Almost all of us have at one time or another experienced heartburn, a pain in the mid-chest that actually has nothing to do with the heart (though it can mimic heart attack pain). If we’re lucky, it’s mild and occasional, the obvious result of recent overindulging. But for more than 8 percent of Americans, heartburn is a searingly painful and sometimes daily occurrence, and the numbers tell the story of just how much we’re hurting: Americans spend more than $13 billion a year on prescription drugs for this condition, and more than $3 billion on over-the-counter heartburn remedies. Heartburn that occurs at least twice a week is the primary symptom of gastroesophageal reflux disease, aka GERD. It happens when the lower esophageal sphincter (LES), a ring-shaped valve between the esophagus and stomach, becomes lax, allowing highly acidic stomach contents to back up into the esophagus. This can cause discomfort because the esophagus doesn’t have the same acid-resistant lining as the stomach. Surprisingly, you can have GERD without experiencing heartburn. Some people simply aren’t sensitive to the presence of acid in the esophagus. As a result they can unknowingly be developing damage there; this can sometimes lead to Barrett’s esophagus, a precancerous condition. Other symptoms that can indicate GERD are bad breath, a chronic dry cough, hoarse or raspy voice, lump-in-the-throat sensation and asthma.
Why we’re in pain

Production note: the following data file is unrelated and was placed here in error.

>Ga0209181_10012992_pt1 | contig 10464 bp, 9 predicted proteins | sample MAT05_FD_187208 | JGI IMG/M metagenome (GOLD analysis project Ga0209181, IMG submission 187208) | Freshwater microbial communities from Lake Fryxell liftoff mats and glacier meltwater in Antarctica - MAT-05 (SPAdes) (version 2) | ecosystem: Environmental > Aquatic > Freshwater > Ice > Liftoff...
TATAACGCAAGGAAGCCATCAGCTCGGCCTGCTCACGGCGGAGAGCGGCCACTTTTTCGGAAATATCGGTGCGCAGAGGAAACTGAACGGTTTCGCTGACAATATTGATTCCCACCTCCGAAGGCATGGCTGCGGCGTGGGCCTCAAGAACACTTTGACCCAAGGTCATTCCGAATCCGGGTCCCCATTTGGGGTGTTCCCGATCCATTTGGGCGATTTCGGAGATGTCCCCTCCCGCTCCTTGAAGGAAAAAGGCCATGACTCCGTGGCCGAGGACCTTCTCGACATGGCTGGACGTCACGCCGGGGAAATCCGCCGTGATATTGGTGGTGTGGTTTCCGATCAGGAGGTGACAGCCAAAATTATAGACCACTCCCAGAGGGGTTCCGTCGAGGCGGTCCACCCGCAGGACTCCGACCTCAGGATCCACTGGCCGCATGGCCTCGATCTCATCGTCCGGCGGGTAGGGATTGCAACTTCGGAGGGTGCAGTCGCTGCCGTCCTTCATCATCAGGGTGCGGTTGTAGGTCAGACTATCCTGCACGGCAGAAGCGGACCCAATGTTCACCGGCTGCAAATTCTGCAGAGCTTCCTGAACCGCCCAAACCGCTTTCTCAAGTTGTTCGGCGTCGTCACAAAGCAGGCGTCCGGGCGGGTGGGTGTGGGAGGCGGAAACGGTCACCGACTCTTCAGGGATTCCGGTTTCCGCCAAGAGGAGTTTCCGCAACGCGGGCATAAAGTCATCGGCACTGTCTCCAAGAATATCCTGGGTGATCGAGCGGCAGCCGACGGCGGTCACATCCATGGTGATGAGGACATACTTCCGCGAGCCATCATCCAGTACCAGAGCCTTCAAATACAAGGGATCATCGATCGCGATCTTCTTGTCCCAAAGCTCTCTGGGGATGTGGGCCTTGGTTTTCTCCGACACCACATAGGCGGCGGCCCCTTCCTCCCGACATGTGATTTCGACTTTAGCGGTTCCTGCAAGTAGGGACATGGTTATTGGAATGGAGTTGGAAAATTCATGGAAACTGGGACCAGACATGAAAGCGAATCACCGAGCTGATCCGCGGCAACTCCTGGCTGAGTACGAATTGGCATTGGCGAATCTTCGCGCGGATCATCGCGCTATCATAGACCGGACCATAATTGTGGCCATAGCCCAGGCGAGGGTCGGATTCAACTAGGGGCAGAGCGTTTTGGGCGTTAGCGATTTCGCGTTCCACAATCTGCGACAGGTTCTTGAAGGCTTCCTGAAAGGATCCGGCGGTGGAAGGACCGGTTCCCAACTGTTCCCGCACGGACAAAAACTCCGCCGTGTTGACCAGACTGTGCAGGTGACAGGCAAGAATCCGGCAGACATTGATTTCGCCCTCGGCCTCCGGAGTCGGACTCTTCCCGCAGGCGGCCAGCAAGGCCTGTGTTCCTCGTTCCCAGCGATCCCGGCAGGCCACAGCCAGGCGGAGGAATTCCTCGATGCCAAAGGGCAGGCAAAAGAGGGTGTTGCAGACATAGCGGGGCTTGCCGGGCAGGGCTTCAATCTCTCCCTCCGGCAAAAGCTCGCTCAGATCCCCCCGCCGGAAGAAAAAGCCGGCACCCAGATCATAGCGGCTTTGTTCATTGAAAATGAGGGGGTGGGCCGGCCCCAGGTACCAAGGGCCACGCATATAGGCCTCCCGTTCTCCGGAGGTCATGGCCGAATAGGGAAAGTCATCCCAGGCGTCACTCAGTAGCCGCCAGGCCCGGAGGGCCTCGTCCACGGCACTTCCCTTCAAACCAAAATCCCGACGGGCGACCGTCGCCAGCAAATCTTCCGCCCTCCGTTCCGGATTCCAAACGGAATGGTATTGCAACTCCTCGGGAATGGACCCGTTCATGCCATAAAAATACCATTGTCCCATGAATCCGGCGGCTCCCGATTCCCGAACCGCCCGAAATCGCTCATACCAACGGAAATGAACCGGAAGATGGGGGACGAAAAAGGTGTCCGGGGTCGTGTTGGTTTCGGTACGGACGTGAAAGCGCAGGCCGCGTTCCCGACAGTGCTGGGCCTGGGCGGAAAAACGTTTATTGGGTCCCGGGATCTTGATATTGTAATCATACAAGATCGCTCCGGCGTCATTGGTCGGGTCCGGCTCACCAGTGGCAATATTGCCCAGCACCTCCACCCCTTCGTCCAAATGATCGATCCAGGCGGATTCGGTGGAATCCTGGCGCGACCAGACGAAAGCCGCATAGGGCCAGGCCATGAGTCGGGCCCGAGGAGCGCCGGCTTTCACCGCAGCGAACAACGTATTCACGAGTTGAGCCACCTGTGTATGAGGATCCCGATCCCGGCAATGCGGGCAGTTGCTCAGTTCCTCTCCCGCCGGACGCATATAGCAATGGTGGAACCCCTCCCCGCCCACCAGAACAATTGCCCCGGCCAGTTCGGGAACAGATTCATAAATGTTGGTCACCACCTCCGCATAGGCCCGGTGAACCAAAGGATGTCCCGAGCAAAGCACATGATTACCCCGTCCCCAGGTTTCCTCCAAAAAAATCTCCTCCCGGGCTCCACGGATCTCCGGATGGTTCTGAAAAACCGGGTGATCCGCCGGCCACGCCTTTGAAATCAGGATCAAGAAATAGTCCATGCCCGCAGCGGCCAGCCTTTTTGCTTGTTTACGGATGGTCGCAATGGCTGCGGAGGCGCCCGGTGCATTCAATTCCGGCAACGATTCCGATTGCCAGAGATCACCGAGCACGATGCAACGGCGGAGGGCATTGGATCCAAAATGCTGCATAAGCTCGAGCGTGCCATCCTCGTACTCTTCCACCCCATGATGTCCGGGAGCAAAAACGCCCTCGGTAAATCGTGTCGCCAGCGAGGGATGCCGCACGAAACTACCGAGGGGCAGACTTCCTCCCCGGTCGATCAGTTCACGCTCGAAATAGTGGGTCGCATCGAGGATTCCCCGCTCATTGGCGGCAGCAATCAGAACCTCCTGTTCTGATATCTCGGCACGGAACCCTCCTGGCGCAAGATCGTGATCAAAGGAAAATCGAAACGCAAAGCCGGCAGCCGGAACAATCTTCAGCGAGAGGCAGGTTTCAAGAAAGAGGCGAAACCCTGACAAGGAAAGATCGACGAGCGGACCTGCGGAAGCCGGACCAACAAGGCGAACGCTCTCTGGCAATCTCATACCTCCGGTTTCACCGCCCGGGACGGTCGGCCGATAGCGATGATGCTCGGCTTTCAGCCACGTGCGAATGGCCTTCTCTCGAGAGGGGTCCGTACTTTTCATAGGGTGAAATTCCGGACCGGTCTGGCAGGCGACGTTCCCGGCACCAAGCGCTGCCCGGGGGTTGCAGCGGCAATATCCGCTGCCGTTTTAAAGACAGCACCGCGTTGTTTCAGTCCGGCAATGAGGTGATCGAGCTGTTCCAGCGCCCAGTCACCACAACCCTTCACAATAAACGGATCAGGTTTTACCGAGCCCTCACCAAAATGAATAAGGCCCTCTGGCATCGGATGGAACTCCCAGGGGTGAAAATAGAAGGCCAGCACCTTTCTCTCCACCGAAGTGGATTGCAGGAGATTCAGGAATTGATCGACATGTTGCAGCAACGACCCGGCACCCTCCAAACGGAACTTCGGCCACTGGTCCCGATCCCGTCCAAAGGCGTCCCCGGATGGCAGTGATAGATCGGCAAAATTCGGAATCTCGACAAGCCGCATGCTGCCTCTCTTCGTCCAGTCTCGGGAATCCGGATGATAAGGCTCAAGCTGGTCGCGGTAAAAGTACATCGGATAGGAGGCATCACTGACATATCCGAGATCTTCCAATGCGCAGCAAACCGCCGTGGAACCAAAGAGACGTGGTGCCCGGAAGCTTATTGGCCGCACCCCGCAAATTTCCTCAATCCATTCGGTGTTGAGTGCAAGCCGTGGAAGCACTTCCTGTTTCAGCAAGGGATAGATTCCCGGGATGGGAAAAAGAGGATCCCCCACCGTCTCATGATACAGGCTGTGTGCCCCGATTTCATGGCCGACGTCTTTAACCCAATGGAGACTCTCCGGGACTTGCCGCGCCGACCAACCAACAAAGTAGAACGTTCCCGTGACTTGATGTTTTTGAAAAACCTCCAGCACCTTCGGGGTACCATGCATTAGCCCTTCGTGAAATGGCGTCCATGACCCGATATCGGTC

Heartburn and GERD cases have risen sharply in the last 30 years. While better diagnostics may be partially responsible, our 21st century way of eating undoubtedly has a lot to do with why so many of us are suffering. “The higher incidence of obesity in our society is one of the major causes,” says Victor S. Sierpina, M.D., a professor of family and integrative medicine at the University of Texas Medical Branch in Galveston and author of The Healthy Gut Workbook (New Harbinger Publications). As we put on weight, he explains, we develop increased pressure in the abdomen, making reflux more likely. Research shows that obese people are more than twice as likely to have a defective LES and suffer from more frequent and more severe GERD than the general population. Our eating habits are also responsible. Over-scheduled, we grab “meals” on the run, often relying on fatty fast food. Cuisines like Indian, Thai and Mexican have become dietary favorites, and spicy as well as highfat foods often trigger heartburn. We’re an aging population as well, and heartburn increases with age. But even young people are affected, due at least in part to the rise in eating disorders. “People who induce vomiting, or have in the past, can have an increased risk of heartburn,” says Jacqueline L. Wolf, M.D., an associate professor of medicine at Harvard Medical School and author of A Woman’s Guide to a Healthy Stomach (Harlequin Nonfiction). While it’s tempting to resort to acidblocking medications, they’re not for longterm use and can pose serious risks (see “The Downsides of Drugs,” below). Before asking your doctor for a prescription or picking something off the drugstore shelf, try these lifestyle changes and natural remedies that can help you avoid GERD in the first place and relieve symptoms if you do develop it. Integrative experts agree: Nailing down the source of your problem is the first step.